Maintaining Riders’ Gold Standard: Upgrading and Reskilling in Lesotho
Riders have established ourselves as world leaders in the management and maintenance of vehicles for health-focused organisations. Currently running transport programmes in five African countries, we have a reputation for exceptionally high standards. But how do we keep our quality of service high across multiple country programmes as time passes, staff change and systems evolve?
Lamin Nicol, Operations Manager, Riders for Health, The Gambia
We have continued to provide health organisations of Lesotho with reliable transport for the last 30 years. But recently with the retirement of a number of senior technicians and with it a loss of knowledge and experience in the programme, combined with the inertia that is prone to develop when processes are not updated, we knew it was time for a systems upgrade and staff re-retraining in order to maintain the Riders standard.
The Lesotho workshop was in need of an upgrade and the staff needed re-training. When we began nationwide operations in Lesotho in 1991 our ability to reliably mobilise outreach health workers meant that for the first time the government of Lesotho and other health organisations operating in the country could ensure the delivery of health services and care to hard to reach communities in this mountainous nation.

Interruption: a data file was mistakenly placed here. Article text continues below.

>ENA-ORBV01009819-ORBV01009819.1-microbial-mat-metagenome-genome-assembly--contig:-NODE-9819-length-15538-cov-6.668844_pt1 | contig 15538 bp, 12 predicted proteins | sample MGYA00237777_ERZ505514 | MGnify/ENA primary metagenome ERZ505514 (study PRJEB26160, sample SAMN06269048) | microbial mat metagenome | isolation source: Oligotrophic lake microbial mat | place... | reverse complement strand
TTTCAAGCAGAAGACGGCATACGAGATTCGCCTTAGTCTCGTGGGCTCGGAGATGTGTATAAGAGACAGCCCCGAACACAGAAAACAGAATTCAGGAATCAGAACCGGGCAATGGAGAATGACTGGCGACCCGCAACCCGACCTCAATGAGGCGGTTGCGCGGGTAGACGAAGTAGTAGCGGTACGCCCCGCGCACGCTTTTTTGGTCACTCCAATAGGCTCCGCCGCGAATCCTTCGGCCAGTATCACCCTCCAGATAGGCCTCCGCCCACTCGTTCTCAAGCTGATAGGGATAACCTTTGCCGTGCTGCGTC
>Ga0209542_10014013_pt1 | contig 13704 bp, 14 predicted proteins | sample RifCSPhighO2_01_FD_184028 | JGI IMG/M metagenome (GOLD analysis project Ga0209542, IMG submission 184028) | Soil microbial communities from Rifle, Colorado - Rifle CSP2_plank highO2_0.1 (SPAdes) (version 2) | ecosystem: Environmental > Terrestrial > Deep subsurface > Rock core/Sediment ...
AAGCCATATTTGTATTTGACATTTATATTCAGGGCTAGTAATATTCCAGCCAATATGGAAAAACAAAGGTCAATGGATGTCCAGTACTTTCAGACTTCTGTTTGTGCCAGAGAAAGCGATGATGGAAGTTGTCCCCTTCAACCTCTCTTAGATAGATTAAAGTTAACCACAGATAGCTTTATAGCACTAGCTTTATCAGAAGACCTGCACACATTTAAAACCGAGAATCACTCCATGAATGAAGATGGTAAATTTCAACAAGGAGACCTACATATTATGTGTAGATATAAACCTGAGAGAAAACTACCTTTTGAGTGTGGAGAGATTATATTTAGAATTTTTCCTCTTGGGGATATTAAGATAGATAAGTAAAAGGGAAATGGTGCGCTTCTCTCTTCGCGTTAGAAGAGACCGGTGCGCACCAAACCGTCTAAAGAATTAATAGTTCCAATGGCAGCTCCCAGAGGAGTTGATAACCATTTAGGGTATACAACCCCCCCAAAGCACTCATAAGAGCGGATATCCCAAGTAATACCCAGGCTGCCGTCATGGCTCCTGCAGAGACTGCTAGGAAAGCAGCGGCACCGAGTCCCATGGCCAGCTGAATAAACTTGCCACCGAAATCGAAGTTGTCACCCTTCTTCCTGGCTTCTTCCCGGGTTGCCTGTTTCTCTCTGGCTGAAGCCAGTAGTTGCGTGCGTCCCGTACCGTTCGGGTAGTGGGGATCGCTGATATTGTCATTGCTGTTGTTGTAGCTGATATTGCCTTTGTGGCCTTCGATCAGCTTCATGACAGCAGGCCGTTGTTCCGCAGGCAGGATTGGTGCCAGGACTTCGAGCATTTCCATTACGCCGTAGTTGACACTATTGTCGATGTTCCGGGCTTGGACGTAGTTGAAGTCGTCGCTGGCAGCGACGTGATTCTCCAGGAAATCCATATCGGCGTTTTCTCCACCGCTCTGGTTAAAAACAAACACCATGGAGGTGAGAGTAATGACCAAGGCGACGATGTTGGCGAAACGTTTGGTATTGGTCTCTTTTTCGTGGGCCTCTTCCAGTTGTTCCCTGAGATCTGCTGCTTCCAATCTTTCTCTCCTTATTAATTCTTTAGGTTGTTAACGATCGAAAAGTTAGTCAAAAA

Discussing the challenge with fundraising partner Two Wheels for Life, we came up with a plan. We asked if they would fund the travel and time of a senior member of staff, Lamin Nicol, Head of Vehicle Management, Riders for Health, The Gambia to support us in a whole programme upgrade and Two Wheels for Life agreed.
Images of Lesotho workshop by Tom Oldham, Jan 20
Using his 20 years of experience in the organisation, as well as the Riders’ handbook developed collaboratively by the international Riders teams, Lamin introduced a robust system for stock management and vehicle and part replacement. He trained the supply-chain officer and stores manager, carried out intensive training on technicians and skilled them in report writing for the performance and monitoring of vehicles. Lamin also identified gaps in our rider training processes and re-trained our trainer in current best practice. In addition, by the time he returned to The Gambia, of 40 motorcycles which had had undiagnosed engine problems, 30 he had found to be refurbishable and five were already back on the road delivering health services!
In order to do this work Lamin had to leave his family in the Gambia for many months and the trip was extended because of the COVID-19 lockdown. We are grateful for him for dedicating his time to improving our programme, for the Gambia programme for loaning him to us and for Two Wheels for Life for funding this work.
We are determined to uphold the gold standard in vehicle maintenance and management to maintain support for healthcare institutions across Africa. Not to do so means wasting precious resources and much, much more vital, lives and well being. We must never become complacent. We must ensure that systems and staff training take place regularly, continually updating our systems-manual and, most important of all, retaining our staff. We rely on senior leaders like Lamin Nicol to share their knowledge and experience across all our country programmes and to find and develop new talent.
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